The installation of the Time-of-Flight (TOF) detector  and the upgrade of its data acquisition (DAQ) system , allowed the STAR experiment to extend its large-acceptance particle identification capabilities and increase its DAQ rate. The TOF detector not only extends the reach of hadron identification to higher momenta, but also significantly improves the electron identification capability in the low momentum range. This, combined with the RHIC Beam Energy Scan (BES) program in 2010 and 2011, has put STAR in a unique position to measure dielectron spectra in the low and intermediate mass ranges from top RHIC beam energies down to SPS center-of-mass energies. In this paper, the preliminary dielectron results from the STAR experiment at top RHIC energy, GeV, are discussed as well as the preliminary results at several BES energies. The low invariant mass measurements are compared with recent model calculations. This paper concludes with an outlook on the future of the STAR dilepton program.
2 Electron Identification and Background Reconstruction
The electron identification for the results reported in the next sections involves the STAR Time Projection Chamber (TPC) and the TOF detector. The TPC detector is the central tracking device of the STAR experiment and it provides charged particle tracking and momentum measurement. The energy-loss measurements, dEd, in the TPC are used for particle identification. The TOF detector, with full azimuthal coverage at mid-rapidity, extends the particle identification range to higher momenta. The combination of the TOF velocity information and the TPC energy loss allows for the removal of slower hadrons which contaminate the electron sample. The selection criteria for electron identification have been optimized for each RHIC beam energy. With an additional track momentum threshold of GeV/, the electron purity in the minimum bias AuAu analysis is 95%.
The unlike-sign invariant mass distributions, which are reconstructed by combining electrons and positrons from the same event, contain both signal and background contributions. Especially in high-multiplicity events, the contribution of the combinatorial background is large, see Fig. 2, and two methods have been used to estimate the background.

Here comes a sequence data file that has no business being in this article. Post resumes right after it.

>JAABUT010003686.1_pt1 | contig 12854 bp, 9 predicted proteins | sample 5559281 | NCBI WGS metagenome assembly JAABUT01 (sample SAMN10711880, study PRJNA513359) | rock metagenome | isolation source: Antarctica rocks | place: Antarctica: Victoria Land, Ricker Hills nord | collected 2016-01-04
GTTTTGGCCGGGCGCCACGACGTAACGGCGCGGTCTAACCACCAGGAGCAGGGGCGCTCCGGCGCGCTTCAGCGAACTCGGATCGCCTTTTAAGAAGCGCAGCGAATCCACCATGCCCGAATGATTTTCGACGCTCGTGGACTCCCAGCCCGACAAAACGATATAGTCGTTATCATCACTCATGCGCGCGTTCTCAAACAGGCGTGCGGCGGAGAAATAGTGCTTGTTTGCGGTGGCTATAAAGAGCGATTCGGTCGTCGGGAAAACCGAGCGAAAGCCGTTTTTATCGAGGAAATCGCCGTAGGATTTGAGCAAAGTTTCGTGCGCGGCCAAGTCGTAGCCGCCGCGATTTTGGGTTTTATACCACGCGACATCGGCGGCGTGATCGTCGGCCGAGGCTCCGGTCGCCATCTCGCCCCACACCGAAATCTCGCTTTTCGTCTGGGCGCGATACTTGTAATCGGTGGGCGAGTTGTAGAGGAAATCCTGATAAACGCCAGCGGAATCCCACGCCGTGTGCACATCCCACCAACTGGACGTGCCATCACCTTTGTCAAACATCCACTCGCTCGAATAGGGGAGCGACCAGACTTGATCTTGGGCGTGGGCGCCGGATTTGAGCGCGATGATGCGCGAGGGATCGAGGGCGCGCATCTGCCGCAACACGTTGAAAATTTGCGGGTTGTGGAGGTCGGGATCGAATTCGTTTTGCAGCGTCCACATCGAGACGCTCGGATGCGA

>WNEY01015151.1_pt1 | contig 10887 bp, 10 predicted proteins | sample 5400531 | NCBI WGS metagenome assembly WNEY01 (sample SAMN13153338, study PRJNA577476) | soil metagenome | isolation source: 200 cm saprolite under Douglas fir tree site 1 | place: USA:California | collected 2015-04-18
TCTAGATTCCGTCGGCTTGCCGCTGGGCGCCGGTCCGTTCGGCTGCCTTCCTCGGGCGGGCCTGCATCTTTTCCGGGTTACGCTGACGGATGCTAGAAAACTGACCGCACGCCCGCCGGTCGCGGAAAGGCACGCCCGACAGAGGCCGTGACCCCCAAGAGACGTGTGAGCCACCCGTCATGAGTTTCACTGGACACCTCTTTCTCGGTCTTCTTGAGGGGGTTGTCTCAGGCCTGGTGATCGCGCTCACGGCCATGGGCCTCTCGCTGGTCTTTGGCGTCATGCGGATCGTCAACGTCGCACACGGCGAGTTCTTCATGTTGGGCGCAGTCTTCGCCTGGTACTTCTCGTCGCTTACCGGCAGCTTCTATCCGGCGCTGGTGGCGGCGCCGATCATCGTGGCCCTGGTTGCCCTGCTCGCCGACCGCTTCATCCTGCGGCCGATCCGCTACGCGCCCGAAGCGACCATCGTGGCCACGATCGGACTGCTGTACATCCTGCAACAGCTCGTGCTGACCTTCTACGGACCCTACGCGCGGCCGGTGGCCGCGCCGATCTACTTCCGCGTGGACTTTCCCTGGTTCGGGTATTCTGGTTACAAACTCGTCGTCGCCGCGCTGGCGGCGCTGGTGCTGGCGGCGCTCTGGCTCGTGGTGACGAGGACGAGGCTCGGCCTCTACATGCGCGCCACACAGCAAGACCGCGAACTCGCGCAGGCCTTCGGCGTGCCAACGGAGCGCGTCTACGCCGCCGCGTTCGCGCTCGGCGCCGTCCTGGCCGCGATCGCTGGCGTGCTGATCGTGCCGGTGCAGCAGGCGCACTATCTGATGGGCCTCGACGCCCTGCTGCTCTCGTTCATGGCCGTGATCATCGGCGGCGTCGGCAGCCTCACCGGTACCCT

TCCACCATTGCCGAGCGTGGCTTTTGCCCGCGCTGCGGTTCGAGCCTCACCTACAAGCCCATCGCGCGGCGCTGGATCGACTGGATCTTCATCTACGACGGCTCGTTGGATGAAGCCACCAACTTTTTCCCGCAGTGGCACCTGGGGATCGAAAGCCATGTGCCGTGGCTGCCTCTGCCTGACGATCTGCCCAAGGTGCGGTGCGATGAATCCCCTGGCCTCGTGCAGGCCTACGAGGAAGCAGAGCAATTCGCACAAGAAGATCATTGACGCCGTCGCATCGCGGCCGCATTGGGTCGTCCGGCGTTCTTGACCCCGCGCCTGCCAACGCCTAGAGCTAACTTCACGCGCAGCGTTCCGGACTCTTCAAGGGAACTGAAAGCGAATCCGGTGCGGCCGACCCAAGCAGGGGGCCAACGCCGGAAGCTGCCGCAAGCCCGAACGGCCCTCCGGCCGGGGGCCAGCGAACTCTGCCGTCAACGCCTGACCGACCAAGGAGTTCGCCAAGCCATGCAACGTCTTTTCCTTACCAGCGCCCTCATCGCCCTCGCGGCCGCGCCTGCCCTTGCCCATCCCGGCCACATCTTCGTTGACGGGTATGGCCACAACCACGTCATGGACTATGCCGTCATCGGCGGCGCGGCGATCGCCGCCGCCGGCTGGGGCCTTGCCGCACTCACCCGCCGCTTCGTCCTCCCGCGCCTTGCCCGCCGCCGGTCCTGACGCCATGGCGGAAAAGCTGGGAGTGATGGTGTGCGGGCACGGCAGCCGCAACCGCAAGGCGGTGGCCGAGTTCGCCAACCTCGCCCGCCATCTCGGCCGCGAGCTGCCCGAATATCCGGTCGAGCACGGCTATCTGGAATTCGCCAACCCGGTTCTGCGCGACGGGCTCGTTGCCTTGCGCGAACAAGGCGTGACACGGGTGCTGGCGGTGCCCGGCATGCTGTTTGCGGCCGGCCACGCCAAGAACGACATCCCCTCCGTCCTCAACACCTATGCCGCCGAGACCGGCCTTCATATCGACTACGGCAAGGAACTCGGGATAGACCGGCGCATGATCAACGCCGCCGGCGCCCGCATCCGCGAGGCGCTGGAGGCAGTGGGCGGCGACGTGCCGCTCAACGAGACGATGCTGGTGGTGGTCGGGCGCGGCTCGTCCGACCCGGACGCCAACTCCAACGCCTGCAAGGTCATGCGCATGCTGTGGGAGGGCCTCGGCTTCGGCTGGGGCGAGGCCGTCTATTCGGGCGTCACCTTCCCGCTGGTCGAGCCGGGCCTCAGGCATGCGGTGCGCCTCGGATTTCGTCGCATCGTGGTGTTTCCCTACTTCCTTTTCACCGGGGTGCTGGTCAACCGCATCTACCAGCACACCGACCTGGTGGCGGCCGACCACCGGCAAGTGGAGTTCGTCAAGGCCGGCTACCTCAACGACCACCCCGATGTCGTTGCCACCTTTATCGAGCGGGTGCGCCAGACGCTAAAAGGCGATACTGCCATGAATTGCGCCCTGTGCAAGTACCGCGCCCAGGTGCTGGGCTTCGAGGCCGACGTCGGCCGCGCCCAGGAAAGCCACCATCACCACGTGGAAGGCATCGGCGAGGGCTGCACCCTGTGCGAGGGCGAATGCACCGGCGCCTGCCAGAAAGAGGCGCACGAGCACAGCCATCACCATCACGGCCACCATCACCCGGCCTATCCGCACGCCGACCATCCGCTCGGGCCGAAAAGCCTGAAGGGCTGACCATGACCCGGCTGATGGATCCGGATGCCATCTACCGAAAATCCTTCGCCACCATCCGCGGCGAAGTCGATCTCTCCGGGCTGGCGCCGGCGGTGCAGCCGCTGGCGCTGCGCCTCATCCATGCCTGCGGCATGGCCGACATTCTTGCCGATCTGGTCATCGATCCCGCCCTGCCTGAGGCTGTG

The mixed-event method combines electrons and positrons from different events with similar total particle multiplicity, vertex position along the beam line, and event-plane angle. While the statistical accuracy of the background description can be arbitrarily improved by involving more events, the mixed-event method fails to reconstruct correlated background sources. At the lower invariant masses, such correlated pairs arise from jets, double Dalitz decays, Dalitz decays followed by a conversion of the decay photon, or two-photon decays followed by the conversion of both photons . A background estimation based on the like-sign method can account for such correlated contributions. Its drawback, however, is that the statistical accuracy is only comparable to the unlike-sign, i.e. the original raw mass spectrum. Moreover, the like-sign method will need to consider detector acceptance differences, in contrast to the (unlike-sign) mixed-event method.
The like-sign method is applied throughout the full mass range in AuAu at 19.6 GeV, in the low mass range for MeV/ at 200 GeV, and for MeV/ at 39 GeV and 62.4 GeV. Above these respective invariant mass thresholds, the mixed-event method is applied [13, 14]. The signal-to-background ratios for 200 GeV pp and AuAu are shown in Fig. 2.
3 Dielectron Measurements at GeV
The STAR experiment has recently published its results on dielectron measurements in pp at 200 GeV . These results were based on 107 million pp events taken in the 2009 RHIC run, with only a partially installed TOF system. The agreement between the measured yields and the expected yields from a range of hadronic decays, heavy-flavor decays, and Drell-Yan production, provided an important verification of the analysis methods. More recently, the STAR experiment significantly improved its pp data sample by about 700 million events with a fully installed TOF, effectively doubling its dielectron acceptance.
The left panel of Fig. 3 presents for AuAu collisions at =200 GeV the centrality dependence of the invariant mass spectra in the STAR acceptance (, , and GeV/). The measured yields are compared to a cocktail simulation of expected yields where the hadronic decays include the leptonic decay channels of the , , and vector mesons, as well as the Dalitz decays of the , , mesons . The input distributions to the simulations are based on Tsallis Blast-Wave function fits to the invariant yields of the measured mesons . These functions serve as the input distributions for the Geant detector simulation using the full STAR detector geometry. The meson contributions have not been included in the cocktails as it may be sensitive to in-medium modifications which are expected to affect this meson’s spectral line shape . In the intermediate mass range, the c cross section is based on Pythia simulations scaled by the number of nucleon-nucleon collisions . The cocktail simulations are observed to overestimate the data in central collisions. This can indicate a modification of the charm contribution. However, the observed discrepancy is still consistent within the experimental uncertainties.